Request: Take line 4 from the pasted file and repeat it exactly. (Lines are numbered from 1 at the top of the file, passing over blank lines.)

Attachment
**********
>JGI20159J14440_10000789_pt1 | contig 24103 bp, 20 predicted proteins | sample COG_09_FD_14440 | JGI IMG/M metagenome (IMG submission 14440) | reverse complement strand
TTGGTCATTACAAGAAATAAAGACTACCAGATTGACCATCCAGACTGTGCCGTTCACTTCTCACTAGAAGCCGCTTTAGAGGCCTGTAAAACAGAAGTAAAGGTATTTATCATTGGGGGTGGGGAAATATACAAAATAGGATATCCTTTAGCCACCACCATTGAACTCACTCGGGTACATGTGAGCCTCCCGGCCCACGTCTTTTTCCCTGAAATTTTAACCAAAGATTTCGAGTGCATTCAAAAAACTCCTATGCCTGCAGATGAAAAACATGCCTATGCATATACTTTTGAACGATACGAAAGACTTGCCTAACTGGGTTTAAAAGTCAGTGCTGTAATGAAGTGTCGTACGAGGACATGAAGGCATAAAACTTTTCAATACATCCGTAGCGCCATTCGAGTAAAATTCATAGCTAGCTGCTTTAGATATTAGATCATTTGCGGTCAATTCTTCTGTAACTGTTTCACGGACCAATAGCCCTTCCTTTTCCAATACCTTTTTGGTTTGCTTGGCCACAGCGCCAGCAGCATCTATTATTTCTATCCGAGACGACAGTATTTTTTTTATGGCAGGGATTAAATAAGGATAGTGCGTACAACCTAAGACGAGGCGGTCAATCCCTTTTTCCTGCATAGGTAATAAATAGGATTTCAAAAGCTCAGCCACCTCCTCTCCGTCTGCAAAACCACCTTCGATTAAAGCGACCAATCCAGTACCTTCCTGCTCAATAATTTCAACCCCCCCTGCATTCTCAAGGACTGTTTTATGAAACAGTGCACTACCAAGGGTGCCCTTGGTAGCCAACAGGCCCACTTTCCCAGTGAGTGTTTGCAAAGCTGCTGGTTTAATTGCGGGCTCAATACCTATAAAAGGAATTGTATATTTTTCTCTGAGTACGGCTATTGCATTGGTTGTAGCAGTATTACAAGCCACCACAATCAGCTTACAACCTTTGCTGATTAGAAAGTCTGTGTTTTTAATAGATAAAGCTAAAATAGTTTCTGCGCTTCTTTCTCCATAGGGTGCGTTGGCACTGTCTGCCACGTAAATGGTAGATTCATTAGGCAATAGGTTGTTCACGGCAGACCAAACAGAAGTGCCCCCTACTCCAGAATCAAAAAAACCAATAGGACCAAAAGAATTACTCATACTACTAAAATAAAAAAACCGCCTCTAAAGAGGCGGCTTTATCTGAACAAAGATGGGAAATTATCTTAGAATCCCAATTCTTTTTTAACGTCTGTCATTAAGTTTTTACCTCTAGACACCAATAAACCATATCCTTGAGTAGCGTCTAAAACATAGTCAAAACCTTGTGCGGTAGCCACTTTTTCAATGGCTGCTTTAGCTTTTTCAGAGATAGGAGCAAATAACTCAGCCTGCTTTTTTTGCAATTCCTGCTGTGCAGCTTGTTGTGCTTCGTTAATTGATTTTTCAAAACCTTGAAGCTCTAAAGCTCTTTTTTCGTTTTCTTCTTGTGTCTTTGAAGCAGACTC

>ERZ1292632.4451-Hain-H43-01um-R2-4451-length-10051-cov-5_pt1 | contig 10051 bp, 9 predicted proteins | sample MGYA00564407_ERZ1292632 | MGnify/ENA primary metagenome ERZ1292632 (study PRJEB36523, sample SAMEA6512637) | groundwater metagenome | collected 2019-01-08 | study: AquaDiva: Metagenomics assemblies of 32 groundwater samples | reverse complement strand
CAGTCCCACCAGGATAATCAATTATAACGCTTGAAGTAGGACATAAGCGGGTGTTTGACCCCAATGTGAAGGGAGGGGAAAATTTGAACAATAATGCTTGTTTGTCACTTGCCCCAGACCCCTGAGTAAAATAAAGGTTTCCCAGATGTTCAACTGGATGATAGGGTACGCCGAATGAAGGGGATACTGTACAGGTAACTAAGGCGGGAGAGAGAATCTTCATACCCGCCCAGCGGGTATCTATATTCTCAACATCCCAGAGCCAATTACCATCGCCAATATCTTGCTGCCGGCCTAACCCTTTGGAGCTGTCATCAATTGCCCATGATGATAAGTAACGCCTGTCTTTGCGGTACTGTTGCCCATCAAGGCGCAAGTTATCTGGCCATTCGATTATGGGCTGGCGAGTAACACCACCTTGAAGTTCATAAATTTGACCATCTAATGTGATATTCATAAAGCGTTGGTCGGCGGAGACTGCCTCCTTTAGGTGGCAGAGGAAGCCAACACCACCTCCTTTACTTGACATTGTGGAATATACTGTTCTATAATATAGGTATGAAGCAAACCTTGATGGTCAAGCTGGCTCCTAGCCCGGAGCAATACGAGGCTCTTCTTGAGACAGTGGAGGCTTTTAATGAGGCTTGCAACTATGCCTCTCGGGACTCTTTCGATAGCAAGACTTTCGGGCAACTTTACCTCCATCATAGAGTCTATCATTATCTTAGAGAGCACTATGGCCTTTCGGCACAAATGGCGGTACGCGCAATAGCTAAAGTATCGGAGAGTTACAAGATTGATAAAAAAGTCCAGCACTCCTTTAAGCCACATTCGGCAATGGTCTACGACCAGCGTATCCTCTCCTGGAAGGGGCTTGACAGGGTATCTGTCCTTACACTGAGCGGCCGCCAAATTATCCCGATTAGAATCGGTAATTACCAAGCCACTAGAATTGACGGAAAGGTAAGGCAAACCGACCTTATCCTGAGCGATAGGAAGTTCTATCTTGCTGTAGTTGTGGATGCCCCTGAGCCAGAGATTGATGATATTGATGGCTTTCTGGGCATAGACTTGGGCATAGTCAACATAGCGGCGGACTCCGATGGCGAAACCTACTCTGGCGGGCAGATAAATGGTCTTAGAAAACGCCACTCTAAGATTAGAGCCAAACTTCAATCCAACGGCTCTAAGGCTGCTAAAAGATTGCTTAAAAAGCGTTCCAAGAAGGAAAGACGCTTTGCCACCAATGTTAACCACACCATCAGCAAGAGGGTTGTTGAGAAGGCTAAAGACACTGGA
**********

CAGTCCCACCAGGATAATCAATTATAACGCTTGAAGTAGGACATAAGCGGGTGTTTGACCCCAATGTGAAGGGAGGGGAAAATTTGAACAATAATGCTTGTTTGTCACTTGCCCCAGACCCCTGAGTAAAATAAAGGTTTCCCAGATGTTCAACTGGATGATAGGGTACGCCGAATGAAGGGGATACTGTACAGGTAACTAAGGCGGGAGAGAGAATCTTCATACCCGCCCAGCGGGTATCTATATTCTCAACATCCCAGAGCCAATTACCATCGCCAATATCTTGCTGCCGGCCTAACCCTTTGGAGCTGTCATCAATTGCCCATGATGATAAGTAACGCCTGTCTTTGCGGTACTGTTGCCCATCAAGGCGCAAGTTATCTGGCCATTCGATTATGGGCTGGCGAGTAACACCACCTTGAAGTTCATAAATTTGACCATCTAATGTGATATTCATAAAGCGTTGGTCGGCGGAGACTGCCTCCTTTAGGTGGCAGAGGAAGCCAACACCACCTCCTTTACTTGACATTGTGGAATATACTGTTCTATAATATAGGTATGAAGCAAACCTTGATGGTCAAGCTGGCTCCTAGCCCGGAGCAATACGAGGCTCTTCTTGAGACAGTGGAGGCTTTTAATGAGGCTTGCAACTATGCCTCTCGGGACTCTTTCGATAGCAAGACTTTCGGGCAACTTTACCTCCATCATAGAGTCTATCATTATCTTAGAGAGCACTATGGCCTTTCGGCACAAATGGCGGTACGCGCAATAGCTAAAGTATCGGAGAGTTACAAGATTGATAAAAAAGTCCAGCACTCCTTTAAGCCACATTCGGCAATGGTCTACGACCAGCGTATCCTCTCCTGGAAGGGGCTTGACAGGGTATCTGTCCTTACACTGAGCGGCCGCCAAATTATCCCGATTAGAATCGGTAATTACCAAGCCACTAGAATTGACGGAAAGGTAAGGCAAACCGACCTTATCCTGAGCGATAGGAAGTTCTATCTTGCTGTAGTTGTGGATGCCCCTGAGCCAGAGATTGATGATATTGATGGCTTTCTGGGCATAGACTTGGGCATAGTCAACATAGCGGCGGACTCCGATGGCGAAACCTACTCTGGCGGGCAGATAAATGGTCTTAGAAAACGCCACTCTAAGATTAGAGCCAAACTTCAATCCAACGGCTCTAAGGCTGCTAAAAGATTGCTTAAAAAGCGTTCCAAGAAGGAAAGACGCTTTGCCACCAATGTTAACCACACCATCAGCAAGAGGGTTGTTGAGAAGGCTAAAGACACTGGA